Forms and Devices

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Last Updated on May 6, 2015, by eNotes Editorial. Word Count: 441

Dave Smith’s poetry is one of solemn extremes. There is nothing jocular—no offhand urbanity or self-mockery—and “That Moment, Which You Could Love, What of It” does nothing to break the pattern. The poem’s diction, its ventures into metaphor and its imagery progressively intensify the poem’s meaning.

The poem opens explosively with a striking first line—“Today, bitch of a day, trembling”—introducing readers to a stark diction that continues throughout the poem. The opening is followed almost immediately by an equally striking personification of dusk, which “rounds corners,/ a newspaper under its arm, gray/ overcoat flapping.” This figure, exemplifying an extreme form of metaphor, shows Smith’s deftness at taking creative risks. In the second stanza, a simile—“snow . . ./ hunched in the aborted grass/ like terror”—is followed by an almost blinding series of metaphorical leaps: snow on a branch is seen as “one snaking/ tongue [which] flares in a small bush/ lost in winter.” Within two short lines of verse, snow becomes a snake, a tongue, and a flame. The effect is startling.

These metaphorical pyrotechnics go far toward establishing the poem’s imagery. In the third stanza, the visual images broaden to include the aural. Thus, the diva’s song transforms, in a peculiar metaphorical connection, into “coilings” and “tendrils” of potted plants hanging in the room. Conversely, the prevailing image of the fourth stanza, loose pepper and salt that “you poured out,” is devoid of metaphorical connection, in keeping with the stanza’s resigned mood. The associations return, however, with “the fierce blaze of light” that opens the fifth stanza, reminding one of the image of snow as a tongue of flame in a bush.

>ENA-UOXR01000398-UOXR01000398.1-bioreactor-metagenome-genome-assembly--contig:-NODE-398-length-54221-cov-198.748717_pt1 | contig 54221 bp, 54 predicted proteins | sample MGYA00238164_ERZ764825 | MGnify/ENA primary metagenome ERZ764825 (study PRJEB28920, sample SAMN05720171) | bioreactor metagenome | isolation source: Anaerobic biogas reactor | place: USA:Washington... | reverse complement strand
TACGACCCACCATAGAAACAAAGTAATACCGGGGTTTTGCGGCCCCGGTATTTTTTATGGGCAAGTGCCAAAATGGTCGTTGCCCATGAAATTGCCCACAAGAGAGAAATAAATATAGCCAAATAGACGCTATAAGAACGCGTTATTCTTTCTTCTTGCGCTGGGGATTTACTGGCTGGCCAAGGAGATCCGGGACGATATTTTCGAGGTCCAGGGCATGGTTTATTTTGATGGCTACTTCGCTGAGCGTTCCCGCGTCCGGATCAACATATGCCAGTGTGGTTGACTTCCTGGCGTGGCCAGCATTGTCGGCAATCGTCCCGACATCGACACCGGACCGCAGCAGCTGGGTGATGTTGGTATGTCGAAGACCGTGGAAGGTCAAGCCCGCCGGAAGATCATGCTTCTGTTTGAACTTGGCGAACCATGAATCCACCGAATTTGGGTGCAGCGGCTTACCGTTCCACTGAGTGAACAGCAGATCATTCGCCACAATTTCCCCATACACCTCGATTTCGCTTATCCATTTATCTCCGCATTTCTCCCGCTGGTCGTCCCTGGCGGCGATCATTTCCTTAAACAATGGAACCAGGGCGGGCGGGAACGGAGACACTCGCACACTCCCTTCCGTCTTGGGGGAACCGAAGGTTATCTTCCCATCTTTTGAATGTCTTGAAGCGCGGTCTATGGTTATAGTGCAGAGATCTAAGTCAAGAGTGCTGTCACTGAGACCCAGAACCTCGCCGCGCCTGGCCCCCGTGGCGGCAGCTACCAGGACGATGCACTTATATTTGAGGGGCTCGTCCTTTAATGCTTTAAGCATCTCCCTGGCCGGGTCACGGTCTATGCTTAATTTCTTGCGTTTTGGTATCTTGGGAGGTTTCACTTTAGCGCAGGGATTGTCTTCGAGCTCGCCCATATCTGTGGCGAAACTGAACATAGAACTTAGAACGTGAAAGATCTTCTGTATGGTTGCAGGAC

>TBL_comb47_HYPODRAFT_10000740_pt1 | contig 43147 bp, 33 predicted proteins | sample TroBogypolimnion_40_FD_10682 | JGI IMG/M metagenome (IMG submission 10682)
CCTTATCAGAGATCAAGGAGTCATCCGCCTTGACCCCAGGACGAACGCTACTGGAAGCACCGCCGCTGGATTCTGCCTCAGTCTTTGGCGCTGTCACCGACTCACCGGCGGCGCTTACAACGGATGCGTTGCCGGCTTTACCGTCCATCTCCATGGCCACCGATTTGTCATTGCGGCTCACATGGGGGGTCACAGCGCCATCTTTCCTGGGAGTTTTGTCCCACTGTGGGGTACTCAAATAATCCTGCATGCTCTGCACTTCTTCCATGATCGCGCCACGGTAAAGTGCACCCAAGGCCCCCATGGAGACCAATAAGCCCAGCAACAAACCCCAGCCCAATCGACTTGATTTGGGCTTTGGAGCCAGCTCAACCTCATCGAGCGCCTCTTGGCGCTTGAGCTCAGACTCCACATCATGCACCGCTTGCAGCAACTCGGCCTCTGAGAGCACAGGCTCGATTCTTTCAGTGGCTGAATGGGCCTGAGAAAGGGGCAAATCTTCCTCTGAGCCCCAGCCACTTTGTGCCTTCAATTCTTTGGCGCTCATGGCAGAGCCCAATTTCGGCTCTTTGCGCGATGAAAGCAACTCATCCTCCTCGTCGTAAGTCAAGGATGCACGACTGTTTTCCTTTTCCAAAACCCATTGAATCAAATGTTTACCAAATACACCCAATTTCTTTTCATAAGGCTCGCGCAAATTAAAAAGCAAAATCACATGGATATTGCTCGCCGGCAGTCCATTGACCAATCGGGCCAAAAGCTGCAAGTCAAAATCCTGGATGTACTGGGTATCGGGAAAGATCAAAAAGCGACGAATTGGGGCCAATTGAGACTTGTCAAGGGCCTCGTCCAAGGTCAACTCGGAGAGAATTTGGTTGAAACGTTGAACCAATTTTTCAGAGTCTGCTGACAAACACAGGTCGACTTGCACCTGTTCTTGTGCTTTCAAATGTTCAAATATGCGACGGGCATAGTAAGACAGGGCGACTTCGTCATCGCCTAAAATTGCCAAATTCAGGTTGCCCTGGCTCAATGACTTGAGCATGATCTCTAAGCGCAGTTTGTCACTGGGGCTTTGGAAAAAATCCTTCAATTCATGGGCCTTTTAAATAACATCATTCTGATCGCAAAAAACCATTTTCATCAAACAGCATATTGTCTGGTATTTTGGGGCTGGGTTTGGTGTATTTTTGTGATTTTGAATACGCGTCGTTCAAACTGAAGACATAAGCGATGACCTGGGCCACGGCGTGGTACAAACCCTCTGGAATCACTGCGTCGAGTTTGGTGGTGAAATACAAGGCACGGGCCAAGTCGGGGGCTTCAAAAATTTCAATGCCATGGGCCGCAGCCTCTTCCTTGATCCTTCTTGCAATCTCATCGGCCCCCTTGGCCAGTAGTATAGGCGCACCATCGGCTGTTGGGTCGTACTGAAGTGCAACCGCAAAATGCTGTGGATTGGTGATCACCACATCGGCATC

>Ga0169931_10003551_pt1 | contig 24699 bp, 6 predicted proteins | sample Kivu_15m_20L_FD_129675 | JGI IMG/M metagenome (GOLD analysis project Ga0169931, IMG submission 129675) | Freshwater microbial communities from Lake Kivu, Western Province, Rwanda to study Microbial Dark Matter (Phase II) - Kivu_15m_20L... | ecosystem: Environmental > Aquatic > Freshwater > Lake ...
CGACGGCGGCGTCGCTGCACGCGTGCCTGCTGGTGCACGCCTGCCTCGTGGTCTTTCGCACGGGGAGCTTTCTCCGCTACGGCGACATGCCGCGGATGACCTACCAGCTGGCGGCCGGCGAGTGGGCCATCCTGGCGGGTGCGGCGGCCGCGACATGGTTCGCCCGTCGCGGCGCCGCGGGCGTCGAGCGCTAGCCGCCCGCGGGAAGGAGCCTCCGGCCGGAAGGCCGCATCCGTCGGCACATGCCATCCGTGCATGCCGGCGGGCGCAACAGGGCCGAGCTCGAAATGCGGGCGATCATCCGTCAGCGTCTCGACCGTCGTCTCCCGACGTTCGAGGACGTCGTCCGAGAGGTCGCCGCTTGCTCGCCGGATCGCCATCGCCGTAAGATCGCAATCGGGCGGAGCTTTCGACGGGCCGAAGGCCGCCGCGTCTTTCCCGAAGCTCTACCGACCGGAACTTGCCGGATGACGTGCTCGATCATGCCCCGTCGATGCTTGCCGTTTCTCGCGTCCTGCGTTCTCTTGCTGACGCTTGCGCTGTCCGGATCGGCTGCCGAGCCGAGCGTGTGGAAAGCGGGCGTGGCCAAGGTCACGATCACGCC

With this blaze of light, the poet’s memory of an ecstatic sexual experience bursts explosively into the poem, and Smith’s abrupt diction—“blaze,” “cry,” “breath,” “surge”—is equal to the task. His reliance on one-syllable words heightens the tension: “you/ know a surge in the earth,” the poem intones, and the reader knows a climax has been reached. The “she” of the memory is intentionally vague, the moment is brief, and the only remaining image afterward is the aural one of “the beautiful diva/ straining notes like moments/ so rare nothing dies.”

After such intensity, it is fitting that the poem end with a rhetorical question—a syntactical device otherwise absent in the poem. This sudden, final shift is tantamount to an admission that the language employed to convey the experience—like the experience itself, and its participants—is both exhausting and exhausted, a sign of Smith’s thoroughness in lyrically capturing his deeply felt emotion.